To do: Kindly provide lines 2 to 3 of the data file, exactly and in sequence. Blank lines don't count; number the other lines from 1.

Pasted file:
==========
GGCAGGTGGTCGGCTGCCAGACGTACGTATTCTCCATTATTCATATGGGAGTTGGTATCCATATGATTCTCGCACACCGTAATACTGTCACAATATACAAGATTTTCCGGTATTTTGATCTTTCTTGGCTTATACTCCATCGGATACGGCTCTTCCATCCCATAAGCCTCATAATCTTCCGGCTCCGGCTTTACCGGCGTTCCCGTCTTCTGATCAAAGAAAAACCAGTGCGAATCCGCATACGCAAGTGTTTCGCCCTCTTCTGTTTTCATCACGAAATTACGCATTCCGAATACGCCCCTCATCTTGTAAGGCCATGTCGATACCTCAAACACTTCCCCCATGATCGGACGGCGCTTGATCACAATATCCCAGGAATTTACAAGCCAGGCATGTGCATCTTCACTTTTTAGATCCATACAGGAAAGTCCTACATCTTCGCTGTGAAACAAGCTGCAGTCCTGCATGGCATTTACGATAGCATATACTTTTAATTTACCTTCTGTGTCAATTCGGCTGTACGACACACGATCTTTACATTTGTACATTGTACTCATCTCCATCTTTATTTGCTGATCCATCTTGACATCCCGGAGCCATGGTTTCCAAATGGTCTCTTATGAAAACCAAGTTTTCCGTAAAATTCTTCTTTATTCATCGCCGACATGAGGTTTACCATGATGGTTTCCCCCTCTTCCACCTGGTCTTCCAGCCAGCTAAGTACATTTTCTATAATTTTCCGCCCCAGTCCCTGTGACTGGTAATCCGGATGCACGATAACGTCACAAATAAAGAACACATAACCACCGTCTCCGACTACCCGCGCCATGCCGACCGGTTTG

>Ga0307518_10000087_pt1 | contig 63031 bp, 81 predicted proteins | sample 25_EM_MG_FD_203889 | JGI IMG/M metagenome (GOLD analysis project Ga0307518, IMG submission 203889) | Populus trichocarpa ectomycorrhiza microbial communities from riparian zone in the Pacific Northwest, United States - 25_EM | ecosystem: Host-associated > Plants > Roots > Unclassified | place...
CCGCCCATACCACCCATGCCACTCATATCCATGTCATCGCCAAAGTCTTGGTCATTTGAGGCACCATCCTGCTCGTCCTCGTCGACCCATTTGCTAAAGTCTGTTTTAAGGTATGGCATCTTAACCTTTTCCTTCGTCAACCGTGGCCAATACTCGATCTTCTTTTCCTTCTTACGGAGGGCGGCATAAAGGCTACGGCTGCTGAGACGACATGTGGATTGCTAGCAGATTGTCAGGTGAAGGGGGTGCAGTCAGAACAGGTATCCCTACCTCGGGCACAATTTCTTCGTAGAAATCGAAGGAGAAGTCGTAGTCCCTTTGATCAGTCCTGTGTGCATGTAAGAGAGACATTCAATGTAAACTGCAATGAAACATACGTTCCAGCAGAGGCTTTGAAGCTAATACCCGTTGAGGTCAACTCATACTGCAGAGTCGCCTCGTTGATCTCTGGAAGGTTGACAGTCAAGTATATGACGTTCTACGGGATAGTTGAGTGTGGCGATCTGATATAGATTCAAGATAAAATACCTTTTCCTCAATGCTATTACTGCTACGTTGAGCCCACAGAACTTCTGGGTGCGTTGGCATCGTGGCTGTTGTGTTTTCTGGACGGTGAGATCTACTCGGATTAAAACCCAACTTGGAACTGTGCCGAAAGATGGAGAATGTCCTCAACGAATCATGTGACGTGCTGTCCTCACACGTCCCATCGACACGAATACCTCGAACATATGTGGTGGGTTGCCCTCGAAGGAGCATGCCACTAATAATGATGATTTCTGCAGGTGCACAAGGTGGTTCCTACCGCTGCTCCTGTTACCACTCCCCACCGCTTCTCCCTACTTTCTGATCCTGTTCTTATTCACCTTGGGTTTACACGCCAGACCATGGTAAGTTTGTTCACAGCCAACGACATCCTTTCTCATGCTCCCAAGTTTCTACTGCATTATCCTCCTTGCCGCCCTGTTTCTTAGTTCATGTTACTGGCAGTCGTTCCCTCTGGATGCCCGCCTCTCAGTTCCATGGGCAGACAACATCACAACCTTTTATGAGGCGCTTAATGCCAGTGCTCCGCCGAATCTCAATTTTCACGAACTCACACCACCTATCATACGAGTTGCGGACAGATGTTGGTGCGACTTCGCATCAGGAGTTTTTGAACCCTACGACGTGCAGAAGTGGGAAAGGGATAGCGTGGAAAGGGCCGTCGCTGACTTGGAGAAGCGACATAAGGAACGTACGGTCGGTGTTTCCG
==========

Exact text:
>Ga0307518_10000087_pt1 | contig 63031 bp, 81 predicted proteins | sample 25_EM_MG_FD_203889 | JGI IMG/M metagenome (GOLD analysis project Ga0307518, IMG submission 203889) | Populus trichocarpa ectomycorrhiza microbial communities from riparian zone in the Pacific Northwest, United States - 25_EM | ecosystem: Host-associated > Plants > Roots > Unclassified | place...
CCGCCCATACCACCCATGCCACTCATATCCATGTCATCGCCAAAGTCTTGGTCATTTGAGGCACCATCCTGCTCGTCCTCGTCGACCCATTTGCTAAAGTCTGTTTTAAGGTATGGCATCTTAACCTTTTCCTTCGTCAACCGTGGCCAATACTCGATCTTCTTTTCCTTCTTACGGAGGGCGGCATAAAGGCTACGGCTGCTGAGACGACATGTGGATTGCTAGCAGATTGTCAGGTGAAGGGGGTGCAGTCAGAACAGGTATCCCTACCTCGGGCACAATTTCTTCGTAGAAATCGAAGGAGAAGTCGTAGTCCCTTTGATCAGTCCTGTGTGCATGTAAGAGAGACATTCAATGTAAACTGCAATGAAACATACGTTCCAGCAGAGGCTTTGAAGCTAATACCCGTTGAGGTCAACTCATACTGCAGAGTCGCCTCGTTGATCTCTGGAAGGTTGACAGTCAAGTATATGACGTTCTACGGGATAGTTGAGTGTGGCGATCTGATATAGATTCAAGATAAAATACCTTTTCCTCAATGCTATTACTGCTACGTTGAGCCCACAGAACTTCTGGGTGCGTTGGCATCGTGGCTGTTGTGTTTTCTGGACGGTGAGATCTACTCGGATTAAAACCCAACTTGGAACTGTGCCGAAAGATGGAGAATGTCCTCAACGAATCATGTGACGTGCTGTCCTCACACGTCCCATCGACACGAATACCTCGAACATATGTGGTGGGTTGCCCTCGAAGGAGCATGCCACTAATAATGATGATTTCTGCAGGTGCACAAGGTGGTTCCTACCGCTGCTCCTGTTACCACTCCCCACCGCTTCTCCCTACTTTCTGATCCTGTTCTTATTCACCTTGGGTTTACACGCCAGACCATGGTAAGTTTGTTCACAGCCAACGACATCCTTTCTCATGCTCCCAAGTTTCTACTGCATTATCCTCCTTGCCGCCCTGTTTCTTAGTTCATGTTACTGGCAGTCGTTCCCTCTGGATGCCCGCCTCTCAGTTCCATGGGCAGACAACATCACAACCTTTTATGAGGCGCTTAATGCCAGTGCTCCGCCGAATCTCAATTTTCACGAACTCACACCACCTATCATACGAGTTGCGGACAGATGTTGGTGCGACTTCGCATCAGGAGTTTTTGAACCCTACGACGTGCAGAAGTGGGAAAGGGATAGCGTGGAAAGGGCCGTCGCTGACTTGGAGAAGCGACATAAGGAACGTACGGTCGGTGTTTCCG